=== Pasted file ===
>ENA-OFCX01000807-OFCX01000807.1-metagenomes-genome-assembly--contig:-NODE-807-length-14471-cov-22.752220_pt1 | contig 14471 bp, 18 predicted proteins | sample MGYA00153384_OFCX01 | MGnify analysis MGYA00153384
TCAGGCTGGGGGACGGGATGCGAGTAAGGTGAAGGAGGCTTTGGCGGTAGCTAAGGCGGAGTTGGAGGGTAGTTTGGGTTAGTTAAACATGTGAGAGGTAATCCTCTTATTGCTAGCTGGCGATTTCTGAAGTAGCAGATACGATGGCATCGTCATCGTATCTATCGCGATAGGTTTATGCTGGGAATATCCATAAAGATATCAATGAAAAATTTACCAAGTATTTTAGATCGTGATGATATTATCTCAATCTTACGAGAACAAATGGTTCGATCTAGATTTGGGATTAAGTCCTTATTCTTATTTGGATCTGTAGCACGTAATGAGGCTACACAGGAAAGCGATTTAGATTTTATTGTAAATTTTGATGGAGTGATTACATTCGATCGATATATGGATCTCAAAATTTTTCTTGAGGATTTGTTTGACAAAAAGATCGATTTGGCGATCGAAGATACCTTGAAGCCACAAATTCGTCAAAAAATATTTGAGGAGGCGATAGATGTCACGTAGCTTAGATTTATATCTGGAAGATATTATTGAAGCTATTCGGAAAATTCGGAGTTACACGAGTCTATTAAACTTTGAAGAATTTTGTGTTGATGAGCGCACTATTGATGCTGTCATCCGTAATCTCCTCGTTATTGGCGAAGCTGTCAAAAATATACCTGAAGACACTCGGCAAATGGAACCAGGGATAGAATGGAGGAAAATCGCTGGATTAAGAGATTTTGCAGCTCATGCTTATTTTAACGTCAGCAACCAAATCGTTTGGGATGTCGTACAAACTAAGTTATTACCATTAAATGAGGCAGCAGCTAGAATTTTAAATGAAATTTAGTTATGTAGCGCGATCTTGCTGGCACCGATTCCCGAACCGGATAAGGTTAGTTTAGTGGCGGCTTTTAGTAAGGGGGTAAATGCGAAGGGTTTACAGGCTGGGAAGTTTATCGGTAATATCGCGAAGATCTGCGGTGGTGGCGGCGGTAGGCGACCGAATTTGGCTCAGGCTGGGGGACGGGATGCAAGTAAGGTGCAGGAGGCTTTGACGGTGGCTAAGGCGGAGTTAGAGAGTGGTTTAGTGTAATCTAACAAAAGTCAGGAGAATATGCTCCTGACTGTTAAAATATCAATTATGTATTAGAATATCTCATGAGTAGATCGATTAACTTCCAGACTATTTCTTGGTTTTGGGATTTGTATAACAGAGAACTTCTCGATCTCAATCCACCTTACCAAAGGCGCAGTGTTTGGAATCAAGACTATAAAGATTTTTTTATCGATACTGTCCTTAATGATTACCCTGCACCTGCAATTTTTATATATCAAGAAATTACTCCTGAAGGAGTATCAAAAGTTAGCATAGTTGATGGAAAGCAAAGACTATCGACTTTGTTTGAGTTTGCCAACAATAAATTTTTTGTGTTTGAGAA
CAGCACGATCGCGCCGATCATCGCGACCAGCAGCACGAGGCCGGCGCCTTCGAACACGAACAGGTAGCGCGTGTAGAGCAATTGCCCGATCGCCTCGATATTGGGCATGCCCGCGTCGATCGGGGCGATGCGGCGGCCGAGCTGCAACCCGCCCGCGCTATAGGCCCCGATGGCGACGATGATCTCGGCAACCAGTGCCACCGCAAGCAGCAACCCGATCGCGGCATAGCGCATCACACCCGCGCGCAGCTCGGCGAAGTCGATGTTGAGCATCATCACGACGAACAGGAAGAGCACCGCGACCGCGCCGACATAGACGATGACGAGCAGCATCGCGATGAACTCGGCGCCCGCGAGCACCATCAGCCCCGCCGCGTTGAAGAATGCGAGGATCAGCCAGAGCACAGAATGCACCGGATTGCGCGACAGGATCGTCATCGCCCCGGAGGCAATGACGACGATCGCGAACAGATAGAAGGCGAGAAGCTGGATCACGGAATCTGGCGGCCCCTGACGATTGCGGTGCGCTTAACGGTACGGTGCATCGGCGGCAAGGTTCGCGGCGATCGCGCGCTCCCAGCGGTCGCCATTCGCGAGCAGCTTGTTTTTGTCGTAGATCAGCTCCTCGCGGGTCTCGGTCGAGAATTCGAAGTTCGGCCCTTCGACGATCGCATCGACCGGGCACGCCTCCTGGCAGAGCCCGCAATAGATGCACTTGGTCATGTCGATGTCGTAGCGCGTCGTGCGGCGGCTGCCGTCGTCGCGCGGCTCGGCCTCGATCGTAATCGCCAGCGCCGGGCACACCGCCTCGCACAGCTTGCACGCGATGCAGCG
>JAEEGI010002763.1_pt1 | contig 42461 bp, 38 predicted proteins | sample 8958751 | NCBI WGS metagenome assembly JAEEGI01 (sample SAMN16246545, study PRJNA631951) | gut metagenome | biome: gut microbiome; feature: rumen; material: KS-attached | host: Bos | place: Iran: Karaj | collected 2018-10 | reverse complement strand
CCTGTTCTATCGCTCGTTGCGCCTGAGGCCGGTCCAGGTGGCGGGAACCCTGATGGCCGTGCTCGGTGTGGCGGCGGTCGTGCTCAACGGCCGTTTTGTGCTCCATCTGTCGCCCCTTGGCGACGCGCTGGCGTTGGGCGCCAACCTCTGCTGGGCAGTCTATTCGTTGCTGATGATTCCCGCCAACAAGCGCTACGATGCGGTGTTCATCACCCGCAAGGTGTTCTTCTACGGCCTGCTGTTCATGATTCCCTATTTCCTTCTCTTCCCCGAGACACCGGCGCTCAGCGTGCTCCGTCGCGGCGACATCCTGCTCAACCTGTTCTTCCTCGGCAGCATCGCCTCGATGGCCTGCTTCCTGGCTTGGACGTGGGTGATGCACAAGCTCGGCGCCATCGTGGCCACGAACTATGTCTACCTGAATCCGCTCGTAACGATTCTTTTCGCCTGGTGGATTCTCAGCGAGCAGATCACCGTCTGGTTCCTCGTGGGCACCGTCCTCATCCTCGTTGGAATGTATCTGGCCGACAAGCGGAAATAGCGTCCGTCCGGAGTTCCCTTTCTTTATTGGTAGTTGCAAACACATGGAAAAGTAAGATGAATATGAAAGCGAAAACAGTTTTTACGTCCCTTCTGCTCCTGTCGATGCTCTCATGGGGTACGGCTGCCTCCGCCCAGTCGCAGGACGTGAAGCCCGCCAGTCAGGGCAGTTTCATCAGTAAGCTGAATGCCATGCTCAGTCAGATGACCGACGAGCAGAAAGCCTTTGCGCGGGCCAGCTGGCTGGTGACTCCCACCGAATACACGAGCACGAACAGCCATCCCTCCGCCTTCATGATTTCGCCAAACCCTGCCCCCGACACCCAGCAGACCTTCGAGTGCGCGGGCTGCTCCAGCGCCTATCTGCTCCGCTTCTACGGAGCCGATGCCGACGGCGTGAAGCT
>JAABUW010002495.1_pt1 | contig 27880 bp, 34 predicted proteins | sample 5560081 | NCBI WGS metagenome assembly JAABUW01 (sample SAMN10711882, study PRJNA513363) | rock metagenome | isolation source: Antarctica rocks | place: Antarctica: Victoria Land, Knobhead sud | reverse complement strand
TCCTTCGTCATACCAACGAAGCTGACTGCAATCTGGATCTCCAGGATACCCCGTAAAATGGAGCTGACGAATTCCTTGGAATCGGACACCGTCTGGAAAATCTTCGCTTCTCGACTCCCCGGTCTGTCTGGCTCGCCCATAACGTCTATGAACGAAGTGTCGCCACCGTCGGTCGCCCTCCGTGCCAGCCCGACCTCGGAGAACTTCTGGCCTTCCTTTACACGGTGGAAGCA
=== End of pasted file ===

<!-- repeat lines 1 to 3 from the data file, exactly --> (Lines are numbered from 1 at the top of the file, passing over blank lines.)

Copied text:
>ENA-OFCX01000807-OFCX01000807.1-metagenomes-genome-assembly--contig:-NODE-807-length-14471-cov-22.752220_pt1 | contig 14471 bp, 18 predicted proteins | sample MGYA00153384_OFCX01 | MGnify analysis MGYA00153384
TCAGGCTGGGGGACGGGATGCGAGTAAGGTGAAGGAGGCTTTGGCGGTAGCTAAGGCGGAGTTGGAGGGTAGTTTGGGTTAGTTAAACATGTGAGAGGTAATCCTCTTATTGCTAGCTGGCGATTTCTGAAGTAGCAGATACGATGGCATCGTCATCGTATCTATCGCGATAGGTTTATGCTGGGAATATCCATAAAGATATCAATGAAAAATTTACCAAGTATTTTAGATCGTGATGATATTATCTCAATCTTACGAGAACAAATGGTTCGATCTAGATTTGGGATTAAGTCCTTATTCTTATTTGGATCTGTAGCACGTAATGAGGCTACACAGGAAAGCGATTTAGATTTTATTGTAAATTTTGATGGAGTGATTACATTCGATCGATATATGGATCTCAAAATTTTTCTTGAGGATTTGTTTGACAAAAAGATCGATTTGGCGATCGAAGATACCTTGAAGCCACAAATTCGTCAAAAAATATTTGAGGAGGCGATAGATGTCACGTAGCTTAGATTTATATCTGGAAGATATTATTGAAGCTATTCGGAAAATTCGGAGTTACACGAGTCTATTAAACTTTGAAGAATTTTGTGTTGATGAGCGCACTATTGATGCTGTCATCCGTAATCTCCTCGTTATTGGCGAAGCTGTCAAAAATATACCTGAAGACACTCGGCAAATGGAACCAGGGATAGAATGGAGGAAAATCGCTGGATTAAGAGATTTTGCAGCTCATGCTTATTTTAACGTCAGCAACCAAATCGTTTGGGATGTCGTACAAACTAAGTTATTACCATTAAATGAGGCAGCAGCTAGAATTTTAAATGAAATTTAGTTATGTAGCGCGATCTTGCTGGCACCGATTCCCGAACCGGATAAGGTTAGTTTAGTGGCGGCTTTTAGTAAGGGGGTAAATGCGAAGGGTTTACAGGCTGGGAAGTTTATCGGTAATATCGCGAAGATCTGCGGTGGTGGCGGCGGTAGGCGACCGAATTTGGCTCAGGCTGGGGGACGGGATGCAAGTAAGGTGCAGGAGGCTTTGACGGTGGCTAAGGCGGAGTTAGAGAGTGGTTTAGTGTAATCTAACAAAAGTCAGGAGAATATGCTCCTGACTGTTAAAATATCAATTATGTATTAGAATATCTCATGAGTAGATCGATTAACTTCCAGACTATTTCTTGGTTTTGGGATTTGTATAACAGAGAACTTCTCGATCTCAATCCACCTTACCAAAGGCGCAGTGTTTGGAATCAAGACTATAAAGATTTTTTTATCGATACTGTCCTTAATGATTACCCTGCACCTGCAATTTTTATATATCAAGAAATTACTCCTGAAGGAGTATCAAAAGTTAGCATAGTTGATGGAAAGCAAAGACTATCGACTTTGTTTGAGTTTGCCAACAATAAATTTTTTGTGTTTGAGAA
CAGCACGATCGCGCCGATCATCGCGACCAGCAGCACGAGGCCGGCGCCTTCGAACACGAACAGGTAGCGCGTGTAGAGCAATTGCCCGATCGCCTCGATATTGGGCATGCCCGCGTCGATCGGGGCGATGCGGCGGCCGAGCTGCAACCCGCCCGCGCTATAGGCCCCGATGGCGACGATGATCTCGGCAACCAGTGCCACCGCAAGCAGCAACCCGATCGCGGCATAGCGCATCACACCCGCGCGCAGCTCGGCGAAGTCGATGTTGAGCATCATCACGACGAACAGGAAGAGCACCGCGACCGCGCCGACATAGACGATGACGAGCAGCATCGCGATGAACTCGGCGCCCGCGAGCACCATCAGCCCCGCCGCGTTGAAGAATGCGAGGATCAGCCAGAGCACAGAATGCACCGGATTGCGCGACAGGATCGTCATCGCCCCGGAGGCAATGACGACGATCGCGAACAGATAGAAGGCGAGAAGCTGGATCACGGAATCTGGCGGCCCCTGACGATTGCGGTGCGCTTAACGGTACGGTGCATCGGCGGCAAGGTTCGCGGCGATCGCGCGCTCCCAGCGGTCGCCATTCGCGAGCAGCTTGTTTTTGTCGTAGATCAGCTCCTCGCGGGTCTCGGTCGAGAATTCGAAGTTCGGCCCTTCGACGATCGCATCGACCGGGCACGCCTCCTGGCAGAGCCCGCAATAGATGCACTTGGTCATGTCGATGTCGTAGCGCGTCGTGCGGCGGCTGCCGTCGTCGCGCGGCTCGGCCTCGATCGTAATCGCCAGCGCCGGGCACACCGCCTCGCACAGCTTGCACGCGATGCAGCG